Intelligence Services, Peer Constraints, and the Law
Oxford University Press
UVA Law Faculty Affiliations
Widespread disclosures about Western intelligence activities have shone a harsh spotlight on intelligence oversight. Many now doubt that the best-known overseers — legislatures and courts — can provide effective oversight to constrain and modulate intelligence collection and covert action. Yet the extent to which intelligence communities are and can be constrained is a critical question in today’s debates about counter-terrorism and the privacy-security balance.
This article identifies and analyzes for the first time another important, law-driven source of constraint on intelligence services: their peers. Through various mechanisms — formal and informal, public and private — one state’s intelligence service affects how another intelligence service conducts interrogation, detention, and surveillance; the amount and type of intelligence the other service receives; and, less tangibly, the way in which the other service views its own legal obligations. These constraints complement the more public, transparent, and expected sources of oversight and offer unique benefits that include a granular understanding of operations and an ability to minimize the politicization that frequently accompanies intelligence critiques.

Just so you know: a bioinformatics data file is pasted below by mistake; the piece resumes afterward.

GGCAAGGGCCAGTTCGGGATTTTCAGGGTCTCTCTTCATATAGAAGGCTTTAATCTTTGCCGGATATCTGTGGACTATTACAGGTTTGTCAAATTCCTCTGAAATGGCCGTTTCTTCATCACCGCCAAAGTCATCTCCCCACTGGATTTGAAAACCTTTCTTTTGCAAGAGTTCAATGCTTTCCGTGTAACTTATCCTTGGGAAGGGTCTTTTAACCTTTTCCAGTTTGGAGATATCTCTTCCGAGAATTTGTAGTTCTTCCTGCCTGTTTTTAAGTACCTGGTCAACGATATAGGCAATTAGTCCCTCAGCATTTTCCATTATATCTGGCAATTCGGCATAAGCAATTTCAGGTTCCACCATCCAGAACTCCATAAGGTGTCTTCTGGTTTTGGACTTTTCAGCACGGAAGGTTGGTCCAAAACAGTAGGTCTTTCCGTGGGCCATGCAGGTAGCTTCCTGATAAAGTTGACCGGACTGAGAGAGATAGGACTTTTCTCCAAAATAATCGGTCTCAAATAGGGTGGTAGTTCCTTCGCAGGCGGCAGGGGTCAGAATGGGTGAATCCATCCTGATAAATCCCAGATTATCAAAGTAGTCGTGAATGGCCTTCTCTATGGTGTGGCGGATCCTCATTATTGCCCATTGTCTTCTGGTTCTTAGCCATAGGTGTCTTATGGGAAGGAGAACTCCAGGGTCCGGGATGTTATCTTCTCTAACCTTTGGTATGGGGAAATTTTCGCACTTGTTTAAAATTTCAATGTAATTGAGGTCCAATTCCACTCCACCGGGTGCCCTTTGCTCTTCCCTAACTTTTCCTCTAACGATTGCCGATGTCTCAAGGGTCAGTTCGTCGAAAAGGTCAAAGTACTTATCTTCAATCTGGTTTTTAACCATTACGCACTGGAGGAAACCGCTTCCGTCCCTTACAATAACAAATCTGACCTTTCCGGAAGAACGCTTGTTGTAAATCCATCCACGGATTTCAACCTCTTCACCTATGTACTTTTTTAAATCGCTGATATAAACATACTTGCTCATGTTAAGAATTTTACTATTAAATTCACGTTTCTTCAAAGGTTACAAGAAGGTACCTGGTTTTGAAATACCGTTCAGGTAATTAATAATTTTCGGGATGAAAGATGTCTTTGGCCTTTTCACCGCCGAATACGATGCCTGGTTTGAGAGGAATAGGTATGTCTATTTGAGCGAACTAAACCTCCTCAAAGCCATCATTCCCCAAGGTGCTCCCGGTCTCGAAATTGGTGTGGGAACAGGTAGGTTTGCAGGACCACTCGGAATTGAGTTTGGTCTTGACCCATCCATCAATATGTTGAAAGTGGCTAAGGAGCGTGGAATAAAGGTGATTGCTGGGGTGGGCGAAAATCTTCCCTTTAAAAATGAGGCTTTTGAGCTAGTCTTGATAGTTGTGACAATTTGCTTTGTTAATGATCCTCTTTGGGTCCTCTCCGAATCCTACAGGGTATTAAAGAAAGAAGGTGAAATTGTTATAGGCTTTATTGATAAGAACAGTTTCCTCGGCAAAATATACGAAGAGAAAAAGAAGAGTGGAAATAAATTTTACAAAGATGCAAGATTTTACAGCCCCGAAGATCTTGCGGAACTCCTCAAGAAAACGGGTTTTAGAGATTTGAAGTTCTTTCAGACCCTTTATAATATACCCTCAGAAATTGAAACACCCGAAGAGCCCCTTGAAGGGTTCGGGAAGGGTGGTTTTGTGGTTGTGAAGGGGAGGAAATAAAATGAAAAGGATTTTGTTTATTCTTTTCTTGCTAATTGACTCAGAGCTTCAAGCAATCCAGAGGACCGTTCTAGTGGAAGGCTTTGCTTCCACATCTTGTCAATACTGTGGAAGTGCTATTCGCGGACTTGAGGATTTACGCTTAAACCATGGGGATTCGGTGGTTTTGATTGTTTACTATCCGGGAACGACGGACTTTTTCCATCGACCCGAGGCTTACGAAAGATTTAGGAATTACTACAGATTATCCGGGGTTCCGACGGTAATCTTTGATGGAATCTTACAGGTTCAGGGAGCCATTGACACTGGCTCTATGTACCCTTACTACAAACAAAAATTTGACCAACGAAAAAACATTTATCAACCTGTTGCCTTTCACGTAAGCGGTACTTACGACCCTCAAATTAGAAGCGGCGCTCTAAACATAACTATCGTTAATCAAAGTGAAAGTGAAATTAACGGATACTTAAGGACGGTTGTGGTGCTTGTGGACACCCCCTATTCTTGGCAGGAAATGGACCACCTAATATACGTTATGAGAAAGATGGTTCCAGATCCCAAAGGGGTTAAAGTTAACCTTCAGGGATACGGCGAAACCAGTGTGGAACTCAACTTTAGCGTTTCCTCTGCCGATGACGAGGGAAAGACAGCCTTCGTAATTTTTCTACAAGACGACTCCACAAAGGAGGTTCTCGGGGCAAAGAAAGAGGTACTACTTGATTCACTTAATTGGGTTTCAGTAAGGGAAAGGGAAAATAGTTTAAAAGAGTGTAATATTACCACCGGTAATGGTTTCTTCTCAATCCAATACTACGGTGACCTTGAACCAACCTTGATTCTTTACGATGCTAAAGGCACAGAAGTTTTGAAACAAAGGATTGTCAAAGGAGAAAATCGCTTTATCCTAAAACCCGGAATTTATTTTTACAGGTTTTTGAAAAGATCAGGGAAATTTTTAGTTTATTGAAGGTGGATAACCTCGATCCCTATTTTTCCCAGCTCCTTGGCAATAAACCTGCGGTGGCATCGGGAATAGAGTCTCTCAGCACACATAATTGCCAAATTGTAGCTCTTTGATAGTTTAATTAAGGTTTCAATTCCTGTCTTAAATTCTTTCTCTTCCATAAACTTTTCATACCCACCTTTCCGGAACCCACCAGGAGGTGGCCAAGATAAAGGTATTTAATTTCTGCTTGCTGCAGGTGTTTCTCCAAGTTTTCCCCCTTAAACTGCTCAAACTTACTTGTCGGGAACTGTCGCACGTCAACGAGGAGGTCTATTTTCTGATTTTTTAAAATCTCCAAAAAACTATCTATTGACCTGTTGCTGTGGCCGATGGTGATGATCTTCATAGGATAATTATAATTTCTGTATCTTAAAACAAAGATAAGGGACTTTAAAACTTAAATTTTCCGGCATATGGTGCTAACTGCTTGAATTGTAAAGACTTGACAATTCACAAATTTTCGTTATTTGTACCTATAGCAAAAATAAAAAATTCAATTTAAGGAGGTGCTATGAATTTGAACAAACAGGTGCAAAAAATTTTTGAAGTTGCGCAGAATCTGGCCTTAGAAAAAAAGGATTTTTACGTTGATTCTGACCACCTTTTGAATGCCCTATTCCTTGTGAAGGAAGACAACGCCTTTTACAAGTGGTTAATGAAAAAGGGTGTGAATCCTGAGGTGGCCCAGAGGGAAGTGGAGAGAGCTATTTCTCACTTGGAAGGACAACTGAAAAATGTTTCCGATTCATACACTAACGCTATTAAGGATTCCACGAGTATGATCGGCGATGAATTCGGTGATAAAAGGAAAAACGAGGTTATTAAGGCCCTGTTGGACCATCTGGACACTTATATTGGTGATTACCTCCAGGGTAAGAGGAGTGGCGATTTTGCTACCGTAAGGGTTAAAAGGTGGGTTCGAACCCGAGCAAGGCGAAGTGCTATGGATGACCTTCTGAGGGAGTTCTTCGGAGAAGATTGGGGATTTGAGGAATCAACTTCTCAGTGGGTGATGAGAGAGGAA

Conventional wisdom suggests that interactions among intelligence services allow each actor to engage in legally prohibited actions with impunity and without accountability. This article tilts the prism to argue that, in some circumstances, these relationships impose peer constraints that result in increased individual rights protections. Peer constraints are likely to become more prevalent as intelligence services face more statutory and judicial regulation, more leaks, and more litigation. As a result, it is critical to understand when, where, and how these constraints can and do operate. This article seeks to initiate and inform that conversation.
Ashley S. Deeks, Intelligence Services, Peer Constraints, and the Law, in Zachary K. Goldman & Samuel J. Rascoff Global Intelligence Oversight: Governing Security in the Twenty-First Century, Oxford University Press, 3-36 (2016).